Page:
While events such as the 16th Street Baptist Church bombings or the firebombing of Fred Alexander’s house may not seem relevant today, the lessons that we could take is that while people may go to extreme measure to maintain a way of life, other people must make sure that it doesn’t happen again.

Where did I get my information for today?  My pictures and information came from:

Don Sturkey’s photo of Dorothy Counts walking up the stairs at Harding High School – Charlotte (NC) Oberver photograph from via google images (downloaded September 15, 2013)

Repairs to Fred Alexander’s House – Fred AlexandeRr Papers in the UNC Charlotte Special Collections via google images (Downloaded September 15, 2013)

Brief History of the Charlotte Area Prince Hall Masonic Lodges – History of Prince Hall Free Masonry and Appendant Bodies in the Charlotte Area 32nd and 33rd Districts formerly 19th and 20th Masonic Districts and 14th and 24th Order of the Eastern Star Districts compiled by James E. Harrell 33° (Charlotte:Self-Published) 1994

16th Street Baptist Church Bombing – Siblings of the Bombing-Remembering Birmingham Church Blast 50 Years on by Jessica Ravitz (, September 15, 2013 updated at 2:05 PM EDT)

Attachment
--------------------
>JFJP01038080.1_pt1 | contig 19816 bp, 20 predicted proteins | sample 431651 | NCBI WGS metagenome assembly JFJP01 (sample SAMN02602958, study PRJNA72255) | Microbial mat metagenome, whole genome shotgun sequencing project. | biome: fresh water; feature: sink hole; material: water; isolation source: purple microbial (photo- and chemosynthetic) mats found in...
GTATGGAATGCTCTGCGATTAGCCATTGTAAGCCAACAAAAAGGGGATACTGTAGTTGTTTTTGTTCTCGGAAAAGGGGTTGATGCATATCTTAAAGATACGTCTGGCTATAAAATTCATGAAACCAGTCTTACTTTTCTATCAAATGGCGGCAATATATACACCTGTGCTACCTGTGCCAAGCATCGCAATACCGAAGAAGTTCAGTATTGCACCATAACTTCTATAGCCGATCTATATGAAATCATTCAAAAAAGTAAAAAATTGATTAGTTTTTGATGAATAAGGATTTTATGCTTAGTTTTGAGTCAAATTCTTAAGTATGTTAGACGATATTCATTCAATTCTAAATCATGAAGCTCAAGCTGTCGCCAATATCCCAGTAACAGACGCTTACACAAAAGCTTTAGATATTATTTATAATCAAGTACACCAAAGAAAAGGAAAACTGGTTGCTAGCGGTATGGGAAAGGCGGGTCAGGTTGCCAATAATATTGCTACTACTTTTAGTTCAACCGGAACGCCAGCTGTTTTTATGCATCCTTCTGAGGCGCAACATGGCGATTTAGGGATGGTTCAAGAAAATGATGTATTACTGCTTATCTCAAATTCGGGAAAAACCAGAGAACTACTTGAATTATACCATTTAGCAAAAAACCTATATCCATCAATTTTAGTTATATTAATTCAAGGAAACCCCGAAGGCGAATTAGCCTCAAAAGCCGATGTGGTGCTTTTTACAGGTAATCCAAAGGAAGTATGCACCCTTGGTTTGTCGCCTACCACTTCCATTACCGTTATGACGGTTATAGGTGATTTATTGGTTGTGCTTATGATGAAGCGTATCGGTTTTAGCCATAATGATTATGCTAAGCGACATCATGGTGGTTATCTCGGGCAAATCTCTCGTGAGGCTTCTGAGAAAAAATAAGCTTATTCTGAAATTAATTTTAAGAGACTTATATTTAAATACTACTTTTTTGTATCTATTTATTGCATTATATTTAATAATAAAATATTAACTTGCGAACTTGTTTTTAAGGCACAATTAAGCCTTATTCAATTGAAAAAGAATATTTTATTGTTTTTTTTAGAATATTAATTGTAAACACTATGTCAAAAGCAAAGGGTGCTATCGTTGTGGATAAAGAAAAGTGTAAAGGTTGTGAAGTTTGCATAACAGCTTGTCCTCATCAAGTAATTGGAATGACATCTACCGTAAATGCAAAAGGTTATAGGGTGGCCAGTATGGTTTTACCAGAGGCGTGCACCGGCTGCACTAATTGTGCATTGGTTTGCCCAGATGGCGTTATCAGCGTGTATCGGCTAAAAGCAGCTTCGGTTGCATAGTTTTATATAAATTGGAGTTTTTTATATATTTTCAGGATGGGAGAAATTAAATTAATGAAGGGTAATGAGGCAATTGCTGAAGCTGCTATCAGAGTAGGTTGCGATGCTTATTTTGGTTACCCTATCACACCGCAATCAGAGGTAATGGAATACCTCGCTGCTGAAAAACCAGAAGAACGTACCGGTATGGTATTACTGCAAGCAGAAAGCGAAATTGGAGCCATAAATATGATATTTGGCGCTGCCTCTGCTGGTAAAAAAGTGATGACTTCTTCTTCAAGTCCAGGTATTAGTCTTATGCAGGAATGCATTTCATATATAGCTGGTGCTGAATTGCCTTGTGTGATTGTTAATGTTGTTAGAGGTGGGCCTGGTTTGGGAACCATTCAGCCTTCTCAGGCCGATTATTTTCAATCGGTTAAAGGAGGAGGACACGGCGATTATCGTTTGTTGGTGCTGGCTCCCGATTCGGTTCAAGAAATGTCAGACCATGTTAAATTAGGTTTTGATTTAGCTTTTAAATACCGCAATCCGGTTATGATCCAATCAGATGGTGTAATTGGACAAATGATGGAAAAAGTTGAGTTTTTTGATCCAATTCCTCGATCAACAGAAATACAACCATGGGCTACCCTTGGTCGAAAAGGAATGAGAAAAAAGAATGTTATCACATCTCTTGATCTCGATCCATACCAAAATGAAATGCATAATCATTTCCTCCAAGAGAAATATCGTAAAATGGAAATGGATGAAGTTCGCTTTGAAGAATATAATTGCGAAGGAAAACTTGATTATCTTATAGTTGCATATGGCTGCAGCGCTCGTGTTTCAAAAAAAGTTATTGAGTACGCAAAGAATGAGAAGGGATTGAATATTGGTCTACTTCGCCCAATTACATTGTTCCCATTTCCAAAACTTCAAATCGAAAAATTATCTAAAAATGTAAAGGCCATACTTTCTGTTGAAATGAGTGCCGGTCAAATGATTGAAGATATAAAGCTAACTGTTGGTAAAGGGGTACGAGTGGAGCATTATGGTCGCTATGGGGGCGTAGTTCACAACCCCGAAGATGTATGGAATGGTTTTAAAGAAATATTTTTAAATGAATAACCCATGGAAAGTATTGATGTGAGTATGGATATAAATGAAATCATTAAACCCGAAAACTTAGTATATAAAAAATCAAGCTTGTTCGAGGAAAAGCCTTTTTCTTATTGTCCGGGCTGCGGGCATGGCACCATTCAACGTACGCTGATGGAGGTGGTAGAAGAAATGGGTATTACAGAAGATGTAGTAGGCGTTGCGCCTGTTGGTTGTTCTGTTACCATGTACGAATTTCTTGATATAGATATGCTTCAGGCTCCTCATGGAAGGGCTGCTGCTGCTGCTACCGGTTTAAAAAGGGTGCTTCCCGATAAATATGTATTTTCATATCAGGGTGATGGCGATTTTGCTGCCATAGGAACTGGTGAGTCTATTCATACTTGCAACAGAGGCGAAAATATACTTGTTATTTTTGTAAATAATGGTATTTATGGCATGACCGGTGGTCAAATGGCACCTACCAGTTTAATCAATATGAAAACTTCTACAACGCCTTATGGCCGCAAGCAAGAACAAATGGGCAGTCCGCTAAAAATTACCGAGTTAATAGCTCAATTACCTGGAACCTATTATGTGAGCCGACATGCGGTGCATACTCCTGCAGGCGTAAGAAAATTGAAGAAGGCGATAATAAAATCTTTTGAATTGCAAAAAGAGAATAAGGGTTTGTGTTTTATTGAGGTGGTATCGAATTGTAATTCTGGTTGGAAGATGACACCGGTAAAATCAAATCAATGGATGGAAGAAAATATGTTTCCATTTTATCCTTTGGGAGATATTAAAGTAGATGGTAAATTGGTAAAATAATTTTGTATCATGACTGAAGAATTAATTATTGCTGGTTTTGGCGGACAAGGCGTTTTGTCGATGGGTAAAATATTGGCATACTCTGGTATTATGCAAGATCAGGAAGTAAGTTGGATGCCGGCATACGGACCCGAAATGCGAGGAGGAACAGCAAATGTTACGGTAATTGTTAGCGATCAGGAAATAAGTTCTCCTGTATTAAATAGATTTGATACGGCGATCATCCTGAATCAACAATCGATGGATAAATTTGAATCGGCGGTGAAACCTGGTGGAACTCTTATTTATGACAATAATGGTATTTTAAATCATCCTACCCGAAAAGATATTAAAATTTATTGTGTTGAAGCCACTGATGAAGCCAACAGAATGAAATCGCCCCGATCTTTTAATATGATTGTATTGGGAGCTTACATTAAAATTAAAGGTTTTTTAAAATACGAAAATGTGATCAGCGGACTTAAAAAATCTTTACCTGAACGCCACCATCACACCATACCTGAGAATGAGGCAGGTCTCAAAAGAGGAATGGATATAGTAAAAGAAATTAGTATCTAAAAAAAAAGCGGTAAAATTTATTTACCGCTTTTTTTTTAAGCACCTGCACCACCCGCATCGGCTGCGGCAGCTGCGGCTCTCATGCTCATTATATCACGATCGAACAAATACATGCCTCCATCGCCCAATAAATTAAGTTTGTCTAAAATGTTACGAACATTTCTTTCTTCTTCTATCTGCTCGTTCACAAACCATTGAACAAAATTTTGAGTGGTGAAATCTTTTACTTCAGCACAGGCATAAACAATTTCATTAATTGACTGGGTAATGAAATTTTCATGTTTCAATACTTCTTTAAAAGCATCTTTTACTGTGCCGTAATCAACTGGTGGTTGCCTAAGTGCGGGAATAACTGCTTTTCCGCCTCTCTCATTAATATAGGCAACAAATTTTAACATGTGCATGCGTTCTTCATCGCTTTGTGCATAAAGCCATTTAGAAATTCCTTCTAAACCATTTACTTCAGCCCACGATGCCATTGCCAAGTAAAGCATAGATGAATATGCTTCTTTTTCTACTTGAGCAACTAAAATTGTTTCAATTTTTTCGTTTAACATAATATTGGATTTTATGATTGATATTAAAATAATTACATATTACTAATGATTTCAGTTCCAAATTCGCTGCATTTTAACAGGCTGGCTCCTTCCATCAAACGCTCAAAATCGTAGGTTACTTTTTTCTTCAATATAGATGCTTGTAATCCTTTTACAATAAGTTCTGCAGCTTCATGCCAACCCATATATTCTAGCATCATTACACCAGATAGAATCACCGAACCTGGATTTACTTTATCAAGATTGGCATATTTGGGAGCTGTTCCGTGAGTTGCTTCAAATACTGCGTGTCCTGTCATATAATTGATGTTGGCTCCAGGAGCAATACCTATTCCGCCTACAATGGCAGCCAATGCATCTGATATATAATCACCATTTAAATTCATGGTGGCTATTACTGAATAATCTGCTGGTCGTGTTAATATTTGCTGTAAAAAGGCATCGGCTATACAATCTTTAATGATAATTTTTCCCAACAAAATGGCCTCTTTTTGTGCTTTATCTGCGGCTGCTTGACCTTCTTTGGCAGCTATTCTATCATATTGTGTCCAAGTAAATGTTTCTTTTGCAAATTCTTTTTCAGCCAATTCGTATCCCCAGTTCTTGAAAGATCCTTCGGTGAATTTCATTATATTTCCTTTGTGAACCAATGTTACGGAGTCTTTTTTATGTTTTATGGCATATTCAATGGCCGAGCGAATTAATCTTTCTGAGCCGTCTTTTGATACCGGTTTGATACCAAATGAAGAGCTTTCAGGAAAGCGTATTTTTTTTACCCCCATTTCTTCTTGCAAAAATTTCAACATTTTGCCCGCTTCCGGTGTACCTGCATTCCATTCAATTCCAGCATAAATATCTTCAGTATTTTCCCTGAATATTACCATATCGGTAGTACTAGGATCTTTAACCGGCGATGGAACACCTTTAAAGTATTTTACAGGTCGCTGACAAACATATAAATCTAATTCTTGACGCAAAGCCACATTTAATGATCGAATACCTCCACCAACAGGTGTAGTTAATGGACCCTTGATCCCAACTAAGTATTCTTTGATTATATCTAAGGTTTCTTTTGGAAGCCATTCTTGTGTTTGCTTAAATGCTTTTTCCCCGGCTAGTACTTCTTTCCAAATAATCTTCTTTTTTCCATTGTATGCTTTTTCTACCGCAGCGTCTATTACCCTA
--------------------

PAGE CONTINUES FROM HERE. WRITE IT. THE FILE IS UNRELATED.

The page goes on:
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Posted by on September 16, 2013 in History, People


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The Commemorative Classic

Yesterday (Saturday, September 7) was the annual game between Johnson C. Smith University and Livingstone College.  Now called the Commemorative Classic it brings together two historically black colleges together in football.  Started in 1892, this was the first football game between two black colleges and while the story is not that well known to most Charlotteans, it deserves to be told.

It was December 1892. Johnson C. Smith University (then known as Biddle College)  offered a challenge to Livingstone College, just up the road in Salisbury, North Carolina to play a game of football.  Livingstone accepted the challenge and female students from the Industrial Science Department at Livingstone made Livingstone’s uniforms.  There are no records that exists about how Biddle obtained their uniforms.

It was snowing on the day of the game, December 27, 1892.  The teams got together in Salisbury on the front lawn of Livingstone.  The game was close despite the weather, with Biddle scoring the only touchdown.  After a fumble recovery by Livingstone was ruled out of bounds despite the fact that the snow had obscured the lines and to the spectators, it could not be determined where the lines were, the game ended with Biddle winning the game.